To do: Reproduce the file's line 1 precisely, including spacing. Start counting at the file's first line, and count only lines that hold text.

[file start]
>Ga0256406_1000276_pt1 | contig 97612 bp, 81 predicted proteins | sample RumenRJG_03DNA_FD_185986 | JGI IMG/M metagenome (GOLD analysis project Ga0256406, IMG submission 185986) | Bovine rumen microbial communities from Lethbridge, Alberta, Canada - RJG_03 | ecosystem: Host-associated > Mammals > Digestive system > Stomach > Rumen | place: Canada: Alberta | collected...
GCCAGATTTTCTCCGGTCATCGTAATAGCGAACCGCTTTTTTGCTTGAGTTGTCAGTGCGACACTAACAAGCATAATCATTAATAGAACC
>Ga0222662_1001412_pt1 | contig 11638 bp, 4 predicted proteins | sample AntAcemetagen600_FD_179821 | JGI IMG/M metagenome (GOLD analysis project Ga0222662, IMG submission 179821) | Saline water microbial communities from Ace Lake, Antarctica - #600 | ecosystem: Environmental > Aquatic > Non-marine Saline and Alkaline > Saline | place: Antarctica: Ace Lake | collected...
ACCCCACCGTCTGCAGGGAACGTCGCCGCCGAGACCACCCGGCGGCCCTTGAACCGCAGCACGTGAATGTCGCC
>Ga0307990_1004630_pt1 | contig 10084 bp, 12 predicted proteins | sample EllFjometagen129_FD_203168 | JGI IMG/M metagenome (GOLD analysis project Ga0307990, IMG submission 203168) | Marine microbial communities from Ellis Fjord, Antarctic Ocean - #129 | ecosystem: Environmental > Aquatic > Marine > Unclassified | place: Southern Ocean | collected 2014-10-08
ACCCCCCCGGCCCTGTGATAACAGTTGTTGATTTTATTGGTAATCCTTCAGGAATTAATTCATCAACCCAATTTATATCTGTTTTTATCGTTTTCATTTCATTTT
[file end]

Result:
>Ga0256406_1000276_pt1 | contig 97612 bp, 81 predicted proteins | sample RumenRJG_03DNA_FD_185986 | JGI IMG/M metagenome (GOLD analysis project Ga0256406, IMG submission 185986) | Bovine rumen microbial communities from Lethbridge, Alberta, Canada - RJG_03 | ecosystem: Host-associated > Mammals > Digestive system > Stomach > Rumen | place: Canada: Alberta | collected...